2 wheeled menace
        • 2 Years Ago
        @Val
        lne; Tesla produces lower amounts of motors ultimately, but they have gone with an AC Induction motor. I think Nissan can do it too. And with the stuff that's going on with the Diaoyu islands in Japan, i'd think they would want to get around to doing what Tesla's doing preeeeetty soon :)
          Marcopolo
          • 2 Years Ago
          @2 wheeled menace
          @ Val, Some Australian's, are fearful of foreign investment and xenophobic. Australia has a population of only 23 million, and surrounded by major manufacturing nations, with much cheaper labour and volume production savings, doesn't offer much scope for manufacturing of traditional products. It's extremely difficult to persuade GM, Ford and Toyota to continue manufacture in Australia. Australia is not a good environment for old fashioned heavy industry. The idea of the PRC 'building plants' in Australia is unrealistic. PRC investment is still relatively small and not the bogyman that people think. Australian miners are the highest paid, and enjoy the best conditions in the world. While it's true that an influx of Asian money has caused high end real estate prices to increase in the major cities, the the idea that Chinese investment in agricultural properties is somehow immune to the vagaries of the weather, and more economic than any other capital investment, is absurd. Nor does PRC investment contain any real political influence. Just owning an asset, makes the investor a hostage of the local government. Building a plant and controlling large scale local employment, provides far greater scope for political influence. Just owning an asset, means the investor is constantly at the whim of local tax regimes and local economic policies. The concept of 'blackmailing' PRC ore importers by withholding raw material exports, is naive. The result would be catastrophic for the Australian economy, a boon for competitors, and the flight of Australian mining companies and capital to other more reliable nations.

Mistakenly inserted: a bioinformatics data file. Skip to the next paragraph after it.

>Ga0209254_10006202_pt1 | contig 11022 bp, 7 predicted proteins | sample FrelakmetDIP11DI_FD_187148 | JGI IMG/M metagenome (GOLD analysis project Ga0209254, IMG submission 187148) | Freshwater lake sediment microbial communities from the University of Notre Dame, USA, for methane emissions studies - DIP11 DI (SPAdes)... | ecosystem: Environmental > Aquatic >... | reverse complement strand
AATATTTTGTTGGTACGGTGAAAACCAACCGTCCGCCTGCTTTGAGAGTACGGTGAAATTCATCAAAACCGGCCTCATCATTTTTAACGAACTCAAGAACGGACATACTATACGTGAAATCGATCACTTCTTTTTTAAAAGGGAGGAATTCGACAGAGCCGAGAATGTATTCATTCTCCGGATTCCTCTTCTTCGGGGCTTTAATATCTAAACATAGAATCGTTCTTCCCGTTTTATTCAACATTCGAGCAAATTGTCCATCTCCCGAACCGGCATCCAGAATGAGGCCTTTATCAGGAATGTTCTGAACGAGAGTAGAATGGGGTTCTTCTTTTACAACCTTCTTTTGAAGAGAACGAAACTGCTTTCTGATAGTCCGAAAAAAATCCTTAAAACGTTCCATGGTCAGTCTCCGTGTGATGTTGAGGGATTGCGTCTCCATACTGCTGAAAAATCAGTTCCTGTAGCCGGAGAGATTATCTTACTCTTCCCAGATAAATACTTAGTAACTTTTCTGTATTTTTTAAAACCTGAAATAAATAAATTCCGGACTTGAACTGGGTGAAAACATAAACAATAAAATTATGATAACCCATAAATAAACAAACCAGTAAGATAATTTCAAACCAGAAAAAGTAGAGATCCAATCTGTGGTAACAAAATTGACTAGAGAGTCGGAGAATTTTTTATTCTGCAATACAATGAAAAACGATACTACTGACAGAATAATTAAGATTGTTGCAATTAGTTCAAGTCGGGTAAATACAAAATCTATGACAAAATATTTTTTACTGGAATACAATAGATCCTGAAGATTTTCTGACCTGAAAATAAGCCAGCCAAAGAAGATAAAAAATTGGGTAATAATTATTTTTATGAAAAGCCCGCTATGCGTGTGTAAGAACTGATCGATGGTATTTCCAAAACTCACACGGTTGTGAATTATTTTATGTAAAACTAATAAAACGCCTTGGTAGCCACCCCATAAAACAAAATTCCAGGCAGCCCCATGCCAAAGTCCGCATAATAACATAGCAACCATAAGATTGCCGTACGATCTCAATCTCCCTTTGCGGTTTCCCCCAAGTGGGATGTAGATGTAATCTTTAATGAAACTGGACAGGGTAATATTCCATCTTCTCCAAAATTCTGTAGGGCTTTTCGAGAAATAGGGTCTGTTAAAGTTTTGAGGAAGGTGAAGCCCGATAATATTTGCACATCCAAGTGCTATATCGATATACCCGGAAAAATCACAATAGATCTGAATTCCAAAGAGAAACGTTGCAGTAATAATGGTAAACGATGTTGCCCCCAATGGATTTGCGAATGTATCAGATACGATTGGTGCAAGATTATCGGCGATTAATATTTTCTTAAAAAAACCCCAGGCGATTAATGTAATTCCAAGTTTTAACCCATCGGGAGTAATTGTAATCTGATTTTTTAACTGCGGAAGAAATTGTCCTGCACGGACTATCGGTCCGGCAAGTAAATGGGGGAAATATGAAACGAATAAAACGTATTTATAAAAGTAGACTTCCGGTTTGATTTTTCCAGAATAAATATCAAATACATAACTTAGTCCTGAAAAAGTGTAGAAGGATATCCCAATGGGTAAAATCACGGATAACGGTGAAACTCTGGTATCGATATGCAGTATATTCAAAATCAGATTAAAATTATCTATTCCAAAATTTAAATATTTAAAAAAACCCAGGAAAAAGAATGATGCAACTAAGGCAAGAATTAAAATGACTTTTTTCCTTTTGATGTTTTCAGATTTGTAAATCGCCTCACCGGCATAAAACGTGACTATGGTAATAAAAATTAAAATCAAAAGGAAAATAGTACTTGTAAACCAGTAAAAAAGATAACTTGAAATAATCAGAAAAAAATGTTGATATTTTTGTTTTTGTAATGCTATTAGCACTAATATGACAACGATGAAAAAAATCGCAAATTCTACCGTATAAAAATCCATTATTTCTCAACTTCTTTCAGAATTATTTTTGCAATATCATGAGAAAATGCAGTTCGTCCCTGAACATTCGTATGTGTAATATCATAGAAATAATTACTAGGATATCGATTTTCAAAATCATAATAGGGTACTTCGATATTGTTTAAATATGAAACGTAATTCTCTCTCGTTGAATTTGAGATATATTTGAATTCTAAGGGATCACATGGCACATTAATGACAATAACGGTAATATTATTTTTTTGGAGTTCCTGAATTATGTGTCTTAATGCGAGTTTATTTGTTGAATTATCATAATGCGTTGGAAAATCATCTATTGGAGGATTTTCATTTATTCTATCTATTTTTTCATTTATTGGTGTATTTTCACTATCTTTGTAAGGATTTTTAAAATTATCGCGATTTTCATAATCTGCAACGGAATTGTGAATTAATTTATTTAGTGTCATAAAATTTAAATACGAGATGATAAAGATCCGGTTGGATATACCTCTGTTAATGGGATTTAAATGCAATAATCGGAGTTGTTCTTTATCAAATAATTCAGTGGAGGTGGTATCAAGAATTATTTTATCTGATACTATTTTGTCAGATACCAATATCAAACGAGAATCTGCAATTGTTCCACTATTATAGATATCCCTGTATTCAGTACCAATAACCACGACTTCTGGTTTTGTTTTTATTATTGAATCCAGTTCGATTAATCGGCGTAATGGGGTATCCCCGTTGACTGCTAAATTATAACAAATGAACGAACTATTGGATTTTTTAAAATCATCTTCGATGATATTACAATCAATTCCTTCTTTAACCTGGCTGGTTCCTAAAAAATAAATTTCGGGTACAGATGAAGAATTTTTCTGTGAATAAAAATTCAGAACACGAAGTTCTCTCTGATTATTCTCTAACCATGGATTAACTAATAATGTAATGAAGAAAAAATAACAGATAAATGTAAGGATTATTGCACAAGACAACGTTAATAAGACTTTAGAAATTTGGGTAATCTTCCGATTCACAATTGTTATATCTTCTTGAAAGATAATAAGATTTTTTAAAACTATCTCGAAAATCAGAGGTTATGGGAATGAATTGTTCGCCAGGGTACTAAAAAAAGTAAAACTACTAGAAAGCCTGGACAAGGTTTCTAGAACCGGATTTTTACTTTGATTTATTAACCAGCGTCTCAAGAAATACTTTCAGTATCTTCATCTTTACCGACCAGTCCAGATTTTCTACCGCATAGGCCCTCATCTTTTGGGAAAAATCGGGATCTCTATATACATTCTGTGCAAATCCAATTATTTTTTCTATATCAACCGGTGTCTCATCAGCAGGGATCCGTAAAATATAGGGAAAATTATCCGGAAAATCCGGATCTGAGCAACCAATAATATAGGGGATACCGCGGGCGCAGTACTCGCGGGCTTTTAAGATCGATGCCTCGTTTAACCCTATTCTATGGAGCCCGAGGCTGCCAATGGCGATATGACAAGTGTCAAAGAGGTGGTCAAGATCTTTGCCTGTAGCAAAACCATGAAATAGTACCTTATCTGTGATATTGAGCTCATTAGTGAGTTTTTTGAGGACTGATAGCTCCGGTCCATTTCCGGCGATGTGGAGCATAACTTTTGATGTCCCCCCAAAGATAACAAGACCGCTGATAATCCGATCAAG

Spec
          • 2 Years Ago
          @2 wheeled menace
          The USA has plenty of rare Earth metals as well. However, we have a regard for worker safety, worker health, and environmental damage such that they are more expensive than from China. I suspect the same is true in Oz.
          Marcopolo
          • 2 Years Ago
          @2 wheeled menace
          @ 2 wheeled menace Easy there 2SM ! Australian rare earth mining is just becoming viable. Yen is just as acceptable as Yuan Renminbi !
          Val
          • 2 Years Ago
          @2 wheeled menace
          Since the chinese are buying up australia (land, mines, rights to mineral deposits) it is very likely that nissan will have to buy it from he chinese, even if mined in australia.
          Marcopolo
          • 2 Years Ago
          @2 wheeled menace
          @ 2 wheeled menace Yep, also huge deposits of lithium and...well just about everything ! It only limited by the costs of extraction.
          Marcopolo
          • 2 Years Ago
          @2 wheeled menace